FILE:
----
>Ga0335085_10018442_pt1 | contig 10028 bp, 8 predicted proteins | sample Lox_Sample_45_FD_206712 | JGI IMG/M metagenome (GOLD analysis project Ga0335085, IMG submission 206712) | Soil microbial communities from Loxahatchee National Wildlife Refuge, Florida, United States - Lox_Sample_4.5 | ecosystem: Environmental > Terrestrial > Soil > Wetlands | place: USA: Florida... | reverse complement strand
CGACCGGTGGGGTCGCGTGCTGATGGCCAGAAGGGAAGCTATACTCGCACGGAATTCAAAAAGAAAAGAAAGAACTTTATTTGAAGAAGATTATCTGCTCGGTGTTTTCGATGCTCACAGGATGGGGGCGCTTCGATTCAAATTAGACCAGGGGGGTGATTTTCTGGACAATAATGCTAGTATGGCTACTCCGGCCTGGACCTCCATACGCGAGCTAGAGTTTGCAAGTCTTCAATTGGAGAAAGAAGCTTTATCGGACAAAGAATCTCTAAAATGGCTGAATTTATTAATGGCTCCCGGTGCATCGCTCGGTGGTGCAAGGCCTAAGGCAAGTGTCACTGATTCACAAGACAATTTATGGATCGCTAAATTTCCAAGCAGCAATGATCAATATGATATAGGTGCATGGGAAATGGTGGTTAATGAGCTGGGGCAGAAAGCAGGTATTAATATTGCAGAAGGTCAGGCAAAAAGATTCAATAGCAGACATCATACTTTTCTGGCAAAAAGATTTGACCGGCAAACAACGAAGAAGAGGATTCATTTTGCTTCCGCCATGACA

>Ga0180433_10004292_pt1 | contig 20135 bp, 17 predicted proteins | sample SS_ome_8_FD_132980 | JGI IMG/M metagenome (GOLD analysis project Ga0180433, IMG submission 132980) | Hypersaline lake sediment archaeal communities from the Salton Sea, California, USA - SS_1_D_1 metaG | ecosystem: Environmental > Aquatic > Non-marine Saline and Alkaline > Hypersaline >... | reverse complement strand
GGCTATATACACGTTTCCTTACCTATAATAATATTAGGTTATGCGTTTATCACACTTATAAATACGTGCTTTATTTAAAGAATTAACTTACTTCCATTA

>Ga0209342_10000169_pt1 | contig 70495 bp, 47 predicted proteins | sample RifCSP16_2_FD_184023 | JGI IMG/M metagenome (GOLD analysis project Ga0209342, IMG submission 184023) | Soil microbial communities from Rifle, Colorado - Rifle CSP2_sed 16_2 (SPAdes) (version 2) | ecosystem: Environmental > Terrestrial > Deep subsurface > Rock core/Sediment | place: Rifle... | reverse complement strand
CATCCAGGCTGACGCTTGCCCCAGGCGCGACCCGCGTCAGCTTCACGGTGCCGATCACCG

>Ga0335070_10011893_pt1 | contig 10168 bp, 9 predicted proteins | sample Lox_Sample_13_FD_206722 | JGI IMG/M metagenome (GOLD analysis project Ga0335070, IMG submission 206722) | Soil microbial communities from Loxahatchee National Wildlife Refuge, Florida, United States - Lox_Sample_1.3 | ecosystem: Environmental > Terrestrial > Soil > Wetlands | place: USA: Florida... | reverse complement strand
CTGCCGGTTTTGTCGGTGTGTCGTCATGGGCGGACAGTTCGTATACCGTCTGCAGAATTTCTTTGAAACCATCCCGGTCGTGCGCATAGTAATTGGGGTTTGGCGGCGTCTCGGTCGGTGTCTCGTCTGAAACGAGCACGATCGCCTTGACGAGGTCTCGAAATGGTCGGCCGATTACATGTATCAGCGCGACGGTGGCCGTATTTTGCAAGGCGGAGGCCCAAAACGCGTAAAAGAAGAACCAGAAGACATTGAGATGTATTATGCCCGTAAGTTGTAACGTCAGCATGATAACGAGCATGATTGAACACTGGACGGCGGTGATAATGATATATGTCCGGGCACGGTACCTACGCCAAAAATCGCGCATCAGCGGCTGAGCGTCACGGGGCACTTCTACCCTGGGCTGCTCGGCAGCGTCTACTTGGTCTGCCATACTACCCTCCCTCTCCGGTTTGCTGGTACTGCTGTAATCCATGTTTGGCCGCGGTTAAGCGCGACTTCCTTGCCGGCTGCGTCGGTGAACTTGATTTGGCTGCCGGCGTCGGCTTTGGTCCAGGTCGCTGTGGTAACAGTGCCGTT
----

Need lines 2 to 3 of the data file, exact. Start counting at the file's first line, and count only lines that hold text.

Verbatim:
CGACCGGTGGGGTCGCGTGCTGATGGCCAGAAGGGAAGCTATACTCGCACGGAATTCAAAAAGAAAAGAAAGAACTTTATTTGAAGAAGATTATCTGCTCGGTGTTTTCGATGCTCACAGGATGGGGGCGCTTCGATTCAAATTAGACCAGGGGGGTGATTTTCTGGACAATAATGCTAGTATGGCTACTCCGGCCTGGACCTCCATACGCGAGCTAGAGTTTGCAAGTCTTCAATTGGAGAAAGAAGCTTTATCGGACAAAGAATCTCTAAAATGGCTGAATTTATTAATGGCTCCCGGTGCATCGCTCGGTGGTGCAAGGCCTAAGGCAAGTGTCACTGATTCACAAGACAATTTATGGATCGCTAAATTTCCAAGCAGCAATGATCAATATGATATAGGTGCATGGGAAATGGTGGTTAATGAGCTGGGGCAGAAAGCAGGTATTAATATTGCAGAAGGTCAGGCAAAAAGATTCAATAGCAGACATCATACTTTTCTGGCAAAAAGATTTGACCGGCAAACAACGAAGAAGAGGATTCATTTTGCTTCCGCCATGACA

>Ga0180433_10004292_pt1 | contig 20135 bp, 17 predicted proteins | sample SS_ome_8_FD_132980 | JGI IMG/M metagenome (GOLD analysis project Ga0180433, IMG submission 132980) | Hypersaline lake sediment archaeal communities from the Salton Sea, California, USA - SS_1_D_1 metaG | ecosystem: Environmental > Aquatic > Non-marine Saline and Alkaline > Hypersaline >... | reverse complement strand